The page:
I’m currently on my own, swatting mosquitos in a studio apartment in downtown Taipei. I’m surrounded by 7 million people in one of the most vibrant social and cultural centres in Asia, and yet I feel incredibly lonely. With no family or friends here, Twitter cuts right through the loneliness, and connects me with my online Pacific community as if I never left New Zealand. People either love it or hate it. But in moments like these, Twitter is a place of refuge.

We are amid a wave of self-publishing, and although people like to talk about how democratizing that is, it’s not necessarily concentrated among the young or the previously marginalised. You just have to read the New Zealand Herald comment sections, or Stuff Nation, to see that everyone has a voice online. Often, I can’t relate to the comments I find on places like these. Which is fine. But sometimes, I do want to log on to a safe space where I can be surrounded by likeminded people. For me that place is Poly Twitter.

Online spaces for marginalised communities preceded Twitter, and aren’t just confined to it now. Websites like Coconet who frame themselves as a “virtual island homeland” and even the private Facebook group Pacific Arts Cluster are both dedicated to creating spaces and dialogue about Pacific issues and culture. But Twitter’s true predecessor in terms of the opportunity to find your people and start immediate back-and-forth with them was the chat room. NativeNet, established by Hispanic-American Gary Trujillo in 1989-90 was the first global forum of its kind, a listserv founded to discuss Indigenous identity and culture that conincided with the internet first becoming publicly accessible. A decade later, sites like PolyChat and PolyCafe set up chat rooms for the Pacific community, home and abroad.

A decade on from that, you may have heard of Black Twitter. Recently validated by its own Wikipedia page, it’s the name attributed to the new digital space focused on issues of interest to the black community, particularly in the United States.

In 2015, a report by the Pew Research Centre estimated that 28 percent of African-American internet users use Twitter compared to 20 percent of White Americans. Further research indicates that 11 percent of those African-American users use Twitter daily, compared to 3 percent of White Americans. This meant that the sheer scale of African-American users on Twitter, in a greater proportion than virtually any other media space, gave the tweets of these users visibility to each other, linked through common threads and trends.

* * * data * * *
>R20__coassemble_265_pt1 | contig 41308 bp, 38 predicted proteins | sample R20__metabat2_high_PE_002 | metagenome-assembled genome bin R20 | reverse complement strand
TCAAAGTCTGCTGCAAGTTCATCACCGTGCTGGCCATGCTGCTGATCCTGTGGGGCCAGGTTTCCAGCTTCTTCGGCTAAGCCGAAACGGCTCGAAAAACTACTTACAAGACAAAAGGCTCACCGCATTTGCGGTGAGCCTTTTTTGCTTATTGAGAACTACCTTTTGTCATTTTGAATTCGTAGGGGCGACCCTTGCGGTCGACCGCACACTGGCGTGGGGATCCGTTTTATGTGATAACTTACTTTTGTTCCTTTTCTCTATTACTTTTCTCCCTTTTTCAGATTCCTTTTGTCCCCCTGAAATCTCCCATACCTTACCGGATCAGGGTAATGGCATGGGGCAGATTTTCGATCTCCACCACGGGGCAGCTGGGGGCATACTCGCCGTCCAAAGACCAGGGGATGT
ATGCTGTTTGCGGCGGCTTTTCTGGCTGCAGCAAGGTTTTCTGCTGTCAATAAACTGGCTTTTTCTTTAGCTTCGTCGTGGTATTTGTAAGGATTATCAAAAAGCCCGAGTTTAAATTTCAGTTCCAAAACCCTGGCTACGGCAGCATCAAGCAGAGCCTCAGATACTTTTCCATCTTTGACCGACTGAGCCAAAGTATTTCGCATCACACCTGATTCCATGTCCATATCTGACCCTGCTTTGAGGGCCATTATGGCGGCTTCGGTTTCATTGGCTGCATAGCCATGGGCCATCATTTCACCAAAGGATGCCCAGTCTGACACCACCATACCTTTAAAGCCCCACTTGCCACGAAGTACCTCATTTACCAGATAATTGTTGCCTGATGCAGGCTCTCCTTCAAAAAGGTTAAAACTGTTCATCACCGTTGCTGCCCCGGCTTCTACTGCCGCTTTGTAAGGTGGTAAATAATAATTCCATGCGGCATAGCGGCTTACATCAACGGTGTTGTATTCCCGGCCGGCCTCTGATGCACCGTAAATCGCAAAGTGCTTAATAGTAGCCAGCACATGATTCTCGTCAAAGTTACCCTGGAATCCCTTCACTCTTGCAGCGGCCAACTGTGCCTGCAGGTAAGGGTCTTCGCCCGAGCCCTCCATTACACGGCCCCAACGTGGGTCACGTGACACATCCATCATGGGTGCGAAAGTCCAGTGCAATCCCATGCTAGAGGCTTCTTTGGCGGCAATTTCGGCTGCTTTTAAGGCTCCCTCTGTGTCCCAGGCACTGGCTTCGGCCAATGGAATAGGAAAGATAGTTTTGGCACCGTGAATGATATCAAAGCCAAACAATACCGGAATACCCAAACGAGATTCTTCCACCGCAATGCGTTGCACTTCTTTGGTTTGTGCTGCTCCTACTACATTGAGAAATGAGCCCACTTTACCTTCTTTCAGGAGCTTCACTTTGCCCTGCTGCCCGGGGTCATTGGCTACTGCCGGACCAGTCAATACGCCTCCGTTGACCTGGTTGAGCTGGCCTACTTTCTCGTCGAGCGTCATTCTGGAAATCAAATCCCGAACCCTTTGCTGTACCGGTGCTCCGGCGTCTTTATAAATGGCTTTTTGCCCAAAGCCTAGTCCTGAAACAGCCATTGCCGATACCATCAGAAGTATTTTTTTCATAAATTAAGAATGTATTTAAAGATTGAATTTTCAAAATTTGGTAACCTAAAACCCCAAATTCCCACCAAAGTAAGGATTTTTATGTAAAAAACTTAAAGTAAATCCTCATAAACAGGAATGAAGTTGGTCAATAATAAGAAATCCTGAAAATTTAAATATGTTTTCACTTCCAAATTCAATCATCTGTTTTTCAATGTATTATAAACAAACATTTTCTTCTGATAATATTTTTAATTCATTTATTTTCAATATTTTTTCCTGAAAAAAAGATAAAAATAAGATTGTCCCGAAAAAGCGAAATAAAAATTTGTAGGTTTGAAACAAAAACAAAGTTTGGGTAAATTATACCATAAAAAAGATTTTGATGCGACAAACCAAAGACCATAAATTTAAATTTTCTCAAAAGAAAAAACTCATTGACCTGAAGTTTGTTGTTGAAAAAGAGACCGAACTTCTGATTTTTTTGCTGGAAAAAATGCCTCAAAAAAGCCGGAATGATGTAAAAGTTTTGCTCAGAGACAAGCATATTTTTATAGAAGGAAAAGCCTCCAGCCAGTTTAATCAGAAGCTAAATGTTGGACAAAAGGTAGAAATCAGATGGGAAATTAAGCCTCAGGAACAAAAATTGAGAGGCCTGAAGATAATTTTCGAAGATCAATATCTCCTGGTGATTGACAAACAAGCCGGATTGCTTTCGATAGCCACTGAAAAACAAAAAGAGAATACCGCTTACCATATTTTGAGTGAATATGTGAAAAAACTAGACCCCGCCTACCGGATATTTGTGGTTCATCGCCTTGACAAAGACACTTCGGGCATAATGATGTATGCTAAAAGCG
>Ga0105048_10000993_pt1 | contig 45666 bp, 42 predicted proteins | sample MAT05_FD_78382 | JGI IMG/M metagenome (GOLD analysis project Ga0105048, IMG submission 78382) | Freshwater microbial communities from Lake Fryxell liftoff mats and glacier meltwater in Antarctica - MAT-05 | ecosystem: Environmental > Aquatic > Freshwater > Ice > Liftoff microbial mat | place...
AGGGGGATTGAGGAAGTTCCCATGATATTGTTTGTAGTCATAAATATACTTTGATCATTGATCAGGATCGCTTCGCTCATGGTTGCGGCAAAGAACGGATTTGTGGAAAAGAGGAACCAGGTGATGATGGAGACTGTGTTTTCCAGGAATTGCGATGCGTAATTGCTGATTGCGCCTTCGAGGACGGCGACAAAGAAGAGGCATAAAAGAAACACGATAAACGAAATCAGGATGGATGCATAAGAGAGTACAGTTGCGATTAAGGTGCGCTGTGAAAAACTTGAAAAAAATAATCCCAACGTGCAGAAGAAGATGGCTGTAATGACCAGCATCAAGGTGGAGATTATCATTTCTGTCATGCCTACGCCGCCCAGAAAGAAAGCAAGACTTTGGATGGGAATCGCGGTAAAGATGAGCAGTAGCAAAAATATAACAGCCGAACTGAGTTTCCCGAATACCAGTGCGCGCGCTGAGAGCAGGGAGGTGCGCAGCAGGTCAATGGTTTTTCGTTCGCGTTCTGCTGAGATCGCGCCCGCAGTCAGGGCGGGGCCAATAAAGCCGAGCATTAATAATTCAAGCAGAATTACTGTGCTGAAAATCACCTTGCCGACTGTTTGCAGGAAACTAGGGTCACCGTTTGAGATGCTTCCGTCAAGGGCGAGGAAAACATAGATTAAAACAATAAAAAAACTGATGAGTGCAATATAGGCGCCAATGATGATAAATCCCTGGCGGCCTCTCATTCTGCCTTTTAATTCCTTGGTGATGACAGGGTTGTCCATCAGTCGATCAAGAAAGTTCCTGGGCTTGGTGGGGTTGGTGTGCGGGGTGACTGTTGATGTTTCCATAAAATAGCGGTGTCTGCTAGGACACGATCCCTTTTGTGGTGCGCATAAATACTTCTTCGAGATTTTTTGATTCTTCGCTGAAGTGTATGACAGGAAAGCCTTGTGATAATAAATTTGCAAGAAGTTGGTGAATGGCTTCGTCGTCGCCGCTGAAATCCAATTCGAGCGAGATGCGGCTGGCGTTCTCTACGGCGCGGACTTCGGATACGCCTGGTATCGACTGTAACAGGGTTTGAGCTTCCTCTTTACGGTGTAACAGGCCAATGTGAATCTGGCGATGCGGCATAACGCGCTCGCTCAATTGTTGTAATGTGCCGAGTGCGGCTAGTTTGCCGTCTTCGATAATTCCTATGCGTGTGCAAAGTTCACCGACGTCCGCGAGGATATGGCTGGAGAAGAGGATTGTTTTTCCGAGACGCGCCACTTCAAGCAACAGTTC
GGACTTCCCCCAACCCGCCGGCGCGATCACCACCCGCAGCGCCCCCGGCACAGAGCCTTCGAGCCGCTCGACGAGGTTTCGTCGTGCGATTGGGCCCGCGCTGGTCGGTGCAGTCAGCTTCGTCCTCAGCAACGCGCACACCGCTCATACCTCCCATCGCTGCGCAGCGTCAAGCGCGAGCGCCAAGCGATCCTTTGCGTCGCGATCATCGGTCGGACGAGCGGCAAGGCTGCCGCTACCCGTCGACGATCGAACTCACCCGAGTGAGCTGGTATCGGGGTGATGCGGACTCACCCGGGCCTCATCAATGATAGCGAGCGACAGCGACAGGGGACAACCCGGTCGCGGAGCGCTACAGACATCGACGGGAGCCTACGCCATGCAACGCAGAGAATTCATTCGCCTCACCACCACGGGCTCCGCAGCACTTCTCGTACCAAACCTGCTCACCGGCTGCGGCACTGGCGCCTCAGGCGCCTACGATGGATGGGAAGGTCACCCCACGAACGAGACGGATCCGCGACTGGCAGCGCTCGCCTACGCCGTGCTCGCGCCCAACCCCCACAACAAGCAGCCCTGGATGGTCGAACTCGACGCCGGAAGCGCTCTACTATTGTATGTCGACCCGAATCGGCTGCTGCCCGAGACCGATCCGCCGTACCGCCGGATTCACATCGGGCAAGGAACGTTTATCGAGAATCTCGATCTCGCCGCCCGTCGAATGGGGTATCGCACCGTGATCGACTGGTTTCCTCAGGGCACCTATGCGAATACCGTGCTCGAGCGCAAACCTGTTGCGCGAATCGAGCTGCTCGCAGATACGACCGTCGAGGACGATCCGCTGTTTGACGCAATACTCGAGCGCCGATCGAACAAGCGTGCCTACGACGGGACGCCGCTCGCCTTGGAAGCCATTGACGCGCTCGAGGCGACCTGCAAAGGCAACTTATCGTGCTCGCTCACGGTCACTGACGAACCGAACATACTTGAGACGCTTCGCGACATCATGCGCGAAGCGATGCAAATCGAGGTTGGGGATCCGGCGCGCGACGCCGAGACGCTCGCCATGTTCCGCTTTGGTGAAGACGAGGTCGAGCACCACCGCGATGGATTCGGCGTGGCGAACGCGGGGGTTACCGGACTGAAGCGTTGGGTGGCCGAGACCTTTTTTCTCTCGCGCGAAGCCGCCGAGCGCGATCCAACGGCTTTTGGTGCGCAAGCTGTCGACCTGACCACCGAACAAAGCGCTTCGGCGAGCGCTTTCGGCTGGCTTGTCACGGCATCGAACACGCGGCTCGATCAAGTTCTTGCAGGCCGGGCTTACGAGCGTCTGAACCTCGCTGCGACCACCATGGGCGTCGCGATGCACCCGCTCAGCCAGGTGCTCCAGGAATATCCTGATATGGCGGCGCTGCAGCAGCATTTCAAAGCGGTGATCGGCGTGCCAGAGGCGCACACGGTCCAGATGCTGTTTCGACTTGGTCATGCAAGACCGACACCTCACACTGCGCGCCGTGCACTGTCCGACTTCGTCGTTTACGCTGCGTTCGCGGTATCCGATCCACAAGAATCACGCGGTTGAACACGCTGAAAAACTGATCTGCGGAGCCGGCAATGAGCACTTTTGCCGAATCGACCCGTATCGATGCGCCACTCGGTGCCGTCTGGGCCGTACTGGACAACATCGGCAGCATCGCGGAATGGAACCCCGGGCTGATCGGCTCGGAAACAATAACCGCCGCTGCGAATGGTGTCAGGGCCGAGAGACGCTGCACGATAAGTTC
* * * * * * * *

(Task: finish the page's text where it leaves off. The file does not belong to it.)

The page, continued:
Experts are attributing the differences in Twitter uptake among different races to factors such as age and internet access. The median age of Black Twitter users is 7 years below the Twitter average. At the same time African-American smart phone usage is 44 percent higher than the national average. Sites like Twitter which, limited to a 140 character limit and continually refreshing, are more suited to and accessible on mobile devices than other social media platforms. Hence the uptake.

Likewise, Statistics New Zealand show that Pacific people are more likely to access the internet through their smartphones. Their data also demonstrates that New Zealand Twitter users are generally within the 18 to 29 age bracket, “seek real time interaction and news” and “are not as concerned about privacy as users of other platforms”. In 2006 the median age for the Pacific diaspora in New Zealand was 21 - compared to an overall median of 36. With the combination of these factors, it was only a matter of time before we noticed the prevalence of Poly Twitter, echoing some of Black Twitter’s demographic origins even as it forges a conversation entirely of its own.